The problem with the firms the students present is that these firms are not all the firms put forward to IC Philadelphia but only the firms during the semester Haverford students are taking the impact investing class, this decreases the choice and range of companies the students can pick. Shannon participates in IC Philadelphia meetings all year around, off semester he found out about Needslist, a social company who is working with Mercy Corps Micro-mentor Program, however he could not tell his students about this impact investment since it is outside of the school semester.
Finally, Shannon is trying to find a way to increase the number of social company’s students have to consider making an impact investment in. He is also trying to find a way to get them to study previous impact investments and the success’s or failures they have had and why.
ORFL has been supporting CPCG for a few years. So on the 8th of May 2018 we went to see CPCG and Eric, the director told us about how he organised the first Seeking Global Citizenship Symposium at Haverford College. Individuals and groups Haverford are partnered with both domestically and from around the world came to CPGC to participate in discussions surrounding ethical and effective ways to build peace and community. The key questions were “How do we recognize the dignity of all persons and communities, celebrate differences, and act in ways that demonstrate shared concern and respect around the world?” and “How do we better recognize and act upon the insight that we all share one world?”. These questions were discussed over four days through 14 different talks and activities. The panel that facilitated discussions was made up of fifteen guests from fourteen organisations from nine countries. CPGC also invited the general public to participate in the discussions. Included in the discussions were 60 interns, they discussed what questions they wanted to bring to their internships. They discussed ethical representation and power while documenting internship experiences.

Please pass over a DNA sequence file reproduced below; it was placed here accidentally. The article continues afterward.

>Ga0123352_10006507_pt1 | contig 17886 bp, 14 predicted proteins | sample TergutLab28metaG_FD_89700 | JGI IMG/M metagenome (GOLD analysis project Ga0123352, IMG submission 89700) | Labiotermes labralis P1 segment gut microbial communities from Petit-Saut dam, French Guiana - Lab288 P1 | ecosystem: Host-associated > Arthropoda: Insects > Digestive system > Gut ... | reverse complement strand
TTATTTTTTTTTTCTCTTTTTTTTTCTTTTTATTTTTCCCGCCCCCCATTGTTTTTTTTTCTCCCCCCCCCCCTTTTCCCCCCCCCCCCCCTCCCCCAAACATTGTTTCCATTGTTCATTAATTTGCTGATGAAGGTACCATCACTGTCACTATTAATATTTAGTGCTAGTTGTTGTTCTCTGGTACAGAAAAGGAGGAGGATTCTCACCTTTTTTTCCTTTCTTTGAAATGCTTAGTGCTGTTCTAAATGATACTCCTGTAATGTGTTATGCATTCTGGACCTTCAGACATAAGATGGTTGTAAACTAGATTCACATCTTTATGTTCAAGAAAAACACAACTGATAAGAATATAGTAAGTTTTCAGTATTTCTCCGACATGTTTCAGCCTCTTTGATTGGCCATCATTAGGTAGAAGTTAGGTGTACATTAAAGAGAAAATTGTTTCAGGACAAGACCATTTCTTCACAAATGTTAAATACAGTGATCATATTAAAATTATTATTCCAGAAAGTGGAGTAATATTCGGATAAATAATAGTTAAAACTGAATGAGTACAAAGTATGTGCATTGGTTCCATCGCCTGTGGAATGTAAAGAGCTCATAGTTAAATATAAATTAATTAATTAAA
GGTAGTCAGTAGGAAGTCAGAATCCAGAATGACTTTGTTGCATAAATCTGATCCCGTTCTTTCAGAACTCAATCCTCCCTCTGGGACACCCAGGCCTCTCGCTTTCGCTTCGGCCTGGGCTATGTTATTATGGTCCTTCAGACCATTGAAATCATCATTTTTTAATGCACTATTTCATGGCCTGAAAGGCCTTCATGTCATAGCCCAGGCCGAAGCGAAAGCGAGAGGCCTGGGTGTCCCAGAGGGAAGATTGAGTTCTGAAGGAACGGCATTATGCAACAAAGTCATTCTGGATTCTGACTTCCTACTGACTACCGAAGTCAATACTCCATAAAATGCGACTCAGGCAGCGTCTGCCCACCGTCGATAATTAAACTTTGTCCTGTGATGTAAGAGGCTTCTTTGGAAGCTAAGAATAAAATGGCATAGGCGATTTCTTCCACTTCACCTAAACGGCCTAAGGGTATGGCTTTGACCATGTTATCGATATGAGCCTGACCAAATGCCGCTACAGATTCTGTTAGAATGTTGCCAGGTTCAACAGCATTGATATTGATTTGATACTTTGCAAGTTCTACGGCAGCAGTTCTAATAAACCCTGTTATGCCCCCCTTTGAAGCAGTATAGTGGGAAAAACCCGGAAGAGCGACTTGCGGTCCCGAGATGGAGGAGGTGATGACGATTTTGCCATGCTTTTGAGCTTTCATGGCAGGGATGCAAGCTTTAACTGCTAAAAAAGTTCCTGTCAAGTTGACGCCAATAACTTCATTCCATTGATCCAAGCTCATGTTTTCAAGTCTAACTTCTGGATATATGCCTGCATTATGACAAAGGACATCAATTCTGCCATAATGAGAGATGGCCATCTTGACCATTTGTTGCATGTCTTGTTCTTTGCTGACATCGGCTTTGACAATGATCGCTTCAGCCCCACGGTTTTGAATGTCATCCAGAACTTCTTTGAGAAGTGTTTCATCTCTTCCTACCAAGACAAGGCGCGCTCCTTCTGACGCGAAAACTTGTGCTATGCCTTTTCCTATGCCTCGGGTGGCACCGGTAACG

We had a meeting and then dinner with Kim Benston President of Haverford where we discussed the Initiative for Ethical Engagement and Leadership (IEEL) and how it has been implemented through-out the student’s curriculum. Haverford hopes its efforts to teach ethical engagement and leadership spread to its greater community (network).